A Wealth of Ideas

After a year without TV I think now its most toxic effect – other than its repetitive nature, and relentless marketing – is in creating the expectation in us that new ideas should arrive fully formed and polished, with great fanfare, from somewhere outside of us, already applauded by others.

The idea was brilliant: Part of the first working “Televisor” built on Frith Street in Soho. Baird was irritated by one of his investors, a portly gentlement who wuold swagger in and out of Baird’s offices demanding updates.
Baird, always one to believe in his own ideas, had his new laboratory in Frith St created with a very narrow doorway, and was much amused to watch this businessman try to squeeze through it, popping button after button off his jacket until he gave up, leaving Baird in peace.

The only thing we can claim as our own is that little original idea which flashes briefly across our mind, but seems so feeble and so liable to failure next to the TV’s completed projects, that we dismiss them, with an uneasy sense of disappointment, and later take with shame our own idea from another. “I thought of that too!”  “Why didn’t I do that!”  “That’s exactly what I said, only last week!”

But what are these ideas, if not a gift of genuine value to us from nature?  Real wealth is created in doing something unique, and a real life is one which is original to us.  How can we call ourselves a thinking species, when we expect all the thinking to be done by someone else?

As well as being an inventor, Logie Baird was also a businessman, and he knew that his burgeoning creation would benefit greatly from publicity.

With this in mind, the keen Scotsman made his way to the Daily Express office on Fleet Street where he tracked down an assistant editor, and posed the immortal question:

“Are you interested in a machine for television… seeing by wireless?… An apparatus that will let you see the people who are being broadcast by the BBC…”

The assistant editor feigned interest but explained he had a meeting to get to. To compensate, he sent a colleague; “a large brawny individual” as John later recalled, to take note of the story.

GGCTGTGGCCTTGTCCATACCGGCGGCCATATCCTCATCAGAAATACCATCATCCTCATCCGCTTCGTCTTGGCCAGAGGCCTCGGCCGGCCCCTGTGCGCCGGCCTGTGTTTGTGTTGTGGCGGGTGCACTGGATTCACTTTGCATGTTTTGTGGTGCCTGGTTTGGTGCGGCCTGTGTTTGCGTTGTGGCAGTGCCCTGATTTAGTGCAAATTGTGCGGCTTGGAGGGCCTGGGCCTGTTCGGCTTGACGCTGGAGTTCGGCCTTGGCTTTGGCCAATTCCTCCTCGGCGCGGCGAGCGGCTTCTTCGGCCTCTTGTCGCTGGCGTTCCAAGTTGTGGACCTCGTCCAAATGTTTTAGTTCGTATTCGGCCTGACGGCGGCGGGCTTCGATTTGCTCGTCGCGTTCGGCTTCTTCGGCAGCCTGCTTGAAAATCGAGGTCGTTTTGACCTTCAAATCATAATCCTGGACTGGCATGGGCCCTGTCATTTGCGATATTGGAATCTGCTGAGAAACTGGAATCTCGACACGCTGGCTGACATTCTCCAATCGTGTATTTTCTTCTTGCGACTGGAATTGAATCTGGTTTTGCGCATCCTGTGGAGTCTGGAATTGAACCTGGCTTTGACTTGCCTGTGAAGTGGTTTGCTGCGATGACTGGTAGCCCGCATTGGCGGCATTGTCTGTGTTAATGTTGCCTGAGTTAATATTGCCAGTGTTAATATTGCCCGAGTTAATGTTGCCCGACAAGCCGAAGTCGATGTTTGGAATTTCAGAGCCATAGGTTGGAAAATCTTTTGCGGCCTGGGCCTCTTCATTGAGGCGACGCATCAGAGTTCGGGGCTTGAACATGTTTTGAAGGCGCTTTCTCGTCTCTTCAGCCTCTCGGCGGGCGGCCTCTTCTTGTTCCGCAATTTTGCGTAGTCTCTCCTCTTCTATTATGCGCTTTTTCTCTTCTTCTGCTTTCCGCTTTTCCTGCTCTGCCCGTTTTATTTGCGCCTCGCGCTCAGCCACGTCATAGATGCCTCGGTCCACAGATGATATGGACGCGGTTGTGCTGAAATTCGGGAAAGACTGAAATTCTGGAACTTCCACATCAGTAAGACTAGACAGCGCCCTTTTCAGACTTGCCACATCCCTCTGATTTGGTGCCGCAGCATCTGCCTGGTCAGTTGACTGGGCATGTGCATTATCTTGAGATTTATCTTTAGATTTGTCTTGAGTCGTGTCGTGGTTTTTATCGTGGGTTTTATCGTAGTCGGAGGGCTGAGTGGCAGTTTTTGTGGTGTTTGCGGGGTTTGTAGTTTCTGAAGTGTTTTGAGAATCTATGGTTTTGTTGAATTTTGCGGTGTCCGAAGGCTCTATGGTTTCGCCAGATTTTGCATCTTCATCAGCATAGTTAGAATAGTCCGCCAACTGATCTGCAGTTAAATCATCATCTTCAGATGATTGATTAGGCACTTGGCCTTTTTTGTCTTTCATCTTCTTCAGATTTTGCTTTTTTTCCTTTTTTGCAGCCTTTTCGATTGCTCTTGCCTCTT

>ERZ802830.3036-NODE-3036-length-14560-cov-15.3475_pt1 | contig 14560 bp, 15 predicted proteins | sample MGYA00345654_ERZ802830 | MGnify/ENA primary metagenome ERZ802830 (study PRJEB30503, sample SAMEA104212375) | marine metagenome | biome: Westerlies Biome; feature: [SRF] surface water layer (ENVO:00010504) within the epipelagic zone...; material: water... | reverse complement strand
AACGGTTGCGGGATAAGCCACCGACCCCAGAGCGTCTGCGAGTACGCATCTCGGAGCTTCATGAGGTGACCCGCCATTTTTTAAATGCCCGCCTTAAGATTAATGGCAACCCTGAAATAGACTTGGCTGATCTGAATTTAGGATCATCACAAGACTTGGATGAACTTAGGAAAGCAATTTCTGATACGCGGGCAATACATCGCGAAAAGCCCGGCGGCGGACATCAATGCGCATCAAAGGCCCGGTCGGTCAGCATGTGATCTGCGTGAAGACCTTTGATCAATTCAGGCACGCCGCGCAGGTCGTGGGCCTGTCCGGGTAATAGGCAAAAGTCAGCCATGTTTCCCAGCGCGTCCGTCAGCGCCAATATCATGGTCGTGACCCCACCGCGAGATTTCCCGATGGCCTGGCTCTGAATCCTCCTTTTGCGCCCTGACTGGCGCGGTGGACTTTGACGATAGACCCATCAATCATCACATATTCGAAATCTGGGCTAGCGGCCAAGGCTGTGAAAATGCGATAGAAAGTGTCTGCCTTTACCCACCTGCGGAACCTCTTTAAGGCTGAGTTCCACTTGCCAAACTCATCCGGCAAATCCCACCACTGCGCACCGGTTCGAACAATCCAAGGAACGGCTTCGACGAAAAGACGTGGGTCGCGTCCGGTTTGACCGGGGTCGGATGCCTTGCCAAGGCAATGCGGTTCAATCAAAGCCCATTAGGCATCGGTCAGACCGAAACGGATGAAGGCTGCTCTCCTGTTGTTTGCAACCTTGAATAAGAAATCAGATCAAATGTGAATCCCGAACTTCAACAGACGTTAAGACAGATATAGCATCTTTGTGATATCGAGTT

The first ever photo of a broadcasted image. Taken c. 1926, the person being filmed was Oliver Hutchinson; Logie Baird’s business partner

This second newsman “listed sympathetically and with great interest” and then, with a handshake, told the inventor that he’d make sure the story got “a first class show” on tomorrow’s edition.

The next day- and perhaps unsurprisingly- the newspaper carried no sign of the story and Logie Baird quickly realised that the staff at the Express had been giving him the brush off. 

It wasn’t until years later, when he happened to meet the ‘brawny individual’ again, that John got the full story. Apparently, the first fellow he’d met- the assistant editor- had run into the press room to fetch the brawny chap with the words;

“For God’s sake, Jackson, go down to the reception room and get rid of a lunatic who is there. He says he’s got a machine for seeing by wireless! Watch him carefully, he may have a razor hidden”!


(The above link includes a painstaking recreation of one of the first Television shows ever presented in 1930: The Man with the Flower in His Mouth)

The idea was to change the world – but when commercial interests took it over, TV became a device which numbed originality in all but the most energetic and determined

About iain carstairs

I have a great interest in both scientific advances and the beauty of religion, and created www.scienceandreligion.com about 15 years ago with the aim of finding common ground between the scientist and the believer, and to encourage debate between the two sides.
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